05 January 2012

Meet The New Cubs, Same As The Old Cubs

"I hella gotta piss. Where's the bathroom?"

When the tag team of Theo Epstein and Jed Hoyer came to town, I thought things would be different. When Epstein said the Cubs were going into complete rebuilding mode, which most likely meant no Prince Fielder, I agreed.

But now Carlos Zambrano is on his way out of town and all the Cubs got in return was Chris Volstad.

Did I mention the Cubs are paying $15 million of his salary next year?

If you're not a baseball follower, there are basically 3 different paths you can take when you have a player you want to move that makes a ton of money:

1. Trade that player for an equally undesirable, high priced contract. The thought behind this is that maybe the crappy player you're getting back can turn things around with a change of scenery.

2. Unload the player onto a team willing to take a chance on them. You don't pay much, if any, of that player's salary yourself, and you don't get much of a player in return.

3. Trade the player AND pay most of his remaining salary. Usually you get a few decent prospects in return.

The Cubs' front office took the third route, but forgot to get anything decent in return. They got Chris Volstad, who doesn't go deep into games, walks too many and doesn't strike enough out. His lifetime ERA is 4.59, which is even more alarming when you remember that half if his games were pitched in the offensively unfriendly Marlins Stadium. He's a flyball pitcher with an ERA of almost 5.00 in 2 Wrigley Field starts. So yes, I'm expecting Shawn Estes performance out of Volstad next season.

I don't believe that Zambrano's attitude was so toxic that the rest of the players wouldn't give him another shot. After last season, Zambrano pretty much hit rock bottom. I wouldn't be surprised to see him return to the form he had circa 2008, which could have been worth a few good players in return if the Cubs had waited until the trade deadline to deal him.

Instead, the Cubs are paying him $15 million to (potentially) pitch well for another team while getting nothing worthwhile in return (which is the only reason you pay that much to a departing player to begin with).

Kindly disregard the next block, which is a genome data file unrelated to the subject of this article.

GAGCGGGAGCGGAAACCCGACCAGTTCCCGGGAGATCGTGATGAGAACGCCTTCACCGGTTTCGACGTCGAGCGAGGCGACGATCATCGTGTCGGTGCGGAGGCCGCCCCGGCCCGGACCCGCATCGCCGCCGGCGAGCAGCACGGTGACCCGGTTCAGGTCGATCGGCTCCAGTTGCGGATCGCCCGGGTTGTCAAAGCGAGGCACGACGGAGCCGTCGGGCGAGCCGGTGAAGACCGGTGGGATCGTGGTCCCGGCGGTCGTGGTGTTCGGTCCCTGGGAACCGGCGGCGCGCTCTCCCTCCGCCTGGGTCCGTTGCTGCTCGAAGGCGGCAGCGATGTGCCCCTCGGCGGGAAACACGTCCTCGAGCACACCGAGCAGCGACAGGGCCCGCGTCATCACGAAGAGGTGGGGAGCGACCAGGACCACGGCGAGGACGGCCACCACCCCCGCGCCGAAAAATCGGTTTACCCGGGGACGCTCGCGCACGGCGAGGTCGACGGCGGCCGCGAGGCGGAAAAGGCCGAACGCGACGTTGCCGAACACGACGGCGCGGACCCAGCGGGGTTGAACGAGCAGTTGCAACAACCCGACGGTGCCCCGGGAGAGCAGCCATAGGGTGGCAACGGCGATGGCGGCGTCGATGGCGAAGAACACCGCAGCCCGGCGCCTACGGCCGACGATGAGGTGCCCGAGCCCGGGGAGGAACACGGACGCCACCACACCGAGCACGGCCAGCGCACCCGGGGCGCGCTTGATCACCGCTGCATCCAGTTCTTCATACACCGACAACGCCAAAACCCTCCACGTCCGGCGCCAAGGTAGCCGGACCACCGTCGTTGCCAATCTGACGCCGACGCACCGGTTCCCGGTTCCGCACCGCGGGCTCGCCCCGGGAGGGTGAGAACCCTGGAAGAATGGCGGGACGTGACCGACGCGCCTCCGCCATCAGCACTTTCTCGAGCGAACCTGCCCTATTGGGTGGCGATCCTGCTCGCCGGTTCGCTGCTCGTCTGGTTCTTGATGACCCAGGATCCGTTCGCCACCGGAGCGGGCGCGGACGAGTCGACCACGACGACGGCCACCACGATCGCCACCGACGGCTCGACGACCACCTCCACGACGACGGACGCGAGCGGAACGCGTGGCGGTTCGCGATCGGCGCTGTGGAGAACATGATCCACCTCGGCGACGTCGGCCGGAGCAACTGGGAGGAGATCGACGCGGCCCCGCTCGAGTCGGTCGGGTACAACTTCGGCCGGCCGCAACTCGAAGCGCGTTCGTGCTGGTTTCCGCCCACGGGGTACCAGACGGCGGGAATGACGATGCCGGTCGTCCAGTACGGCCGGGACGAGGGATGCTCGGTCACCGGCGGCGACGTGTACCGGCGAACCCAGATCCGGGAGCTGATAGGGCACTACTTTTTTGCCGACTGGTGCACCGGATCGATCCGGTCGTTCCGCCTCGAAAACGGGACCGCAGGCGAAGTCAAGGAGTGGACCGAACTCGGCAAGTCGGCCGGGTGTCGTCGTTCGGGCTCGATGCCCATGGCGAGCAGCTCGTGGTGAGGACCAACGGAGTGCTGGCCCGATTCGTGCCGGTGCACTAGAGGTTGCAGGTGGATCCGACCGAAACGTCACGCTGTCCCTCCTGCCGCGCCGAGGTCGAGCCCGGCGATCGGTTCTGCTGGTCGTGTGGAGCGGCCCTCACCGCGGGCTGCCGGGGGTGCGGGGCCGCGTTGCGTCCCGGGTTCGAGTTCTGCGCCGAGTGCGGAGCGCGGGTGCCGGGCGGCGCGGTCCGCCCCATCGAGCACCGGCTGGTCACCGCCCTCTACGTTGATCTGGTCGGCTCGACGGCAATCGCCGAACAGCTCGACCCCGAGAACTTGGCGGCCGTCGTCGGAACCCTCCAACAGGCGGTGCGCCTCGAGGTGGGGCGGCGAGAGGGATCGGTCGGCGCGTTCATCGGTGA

Look, I'm not saying this is the worst move in the world and I'm not already condemning the Epstein/Hoyer era. I'm just saying that I think we should have held out for a better deal. There's a reason Zambrano is getting $19 million this season: talent. Carlos Zambrano has it. Chris Volstad does not.

Then again, Theo Epstein was the General Manager of a Major League team at 29. The only thing I can generally manage at that same age is my checkbook. Barely.


Tuna? said...

Unfortunately for Epstein, Zambrano had a full no-trade clause, which severely limits what "other deals" he could hold out for. Miami is likely one of the only destinations he would go to, they knew it and took advantage of a shitty situation. Epstein really had little choice in the matter.

Rich said...

Maybe, although I bet he would have been open to a lot more places at midseason if he could go to a contender. Who's going to turn down the playoffs?

I'm sure there's a lot going on that I don't know about. But it really sucks if this is the best deal we could have got. I would rather have kept him. If he misbehaves, send him home again. It would cost the same amount.

Jake said...

You forgot to mention the biggest crime committed thus far and that's Theo saying on Kaplan's show that BRYAN LAHAIR WILL START AT FIRST BASE! That's way worse than any bad Zambrano trade.

O'Connor said...

Typicaly, Big Players receive Big Contracts based on previous preformance. Zambrano has the talent, no doubt, but he's a headcase who has turned into clubhouse poison (' member Sammy ).
Ditching him and his contract is good for all.What the Cubs get for him is not nearly as important as the fact that they DID pull the trigger.
In the Wrigley Rulebook " Wait til next year "
means " I hope we make it to June ". Cub Fans have never really gone through the difficult process of rebuilding. The Cubs have always had one or two Nameguys to root for during lean seasons. And they were rewarded for that. When they were no longer servicable they were traded for next to nothing.Not many cared because management then spent big money on Some One Else.
Year after year.
With the arrival of the New Kids in Town the Rulebook seems to be going the way of the corded phone. Shake it up, wake it up and get the app!!!
More moves will be made. The Franchise players will be passed over in favor of the guys who want to play and do their job. Guys who know the value of small ball.

Rich said...

Jake, I didn't mention LaHair because this article was negative enough as it is.

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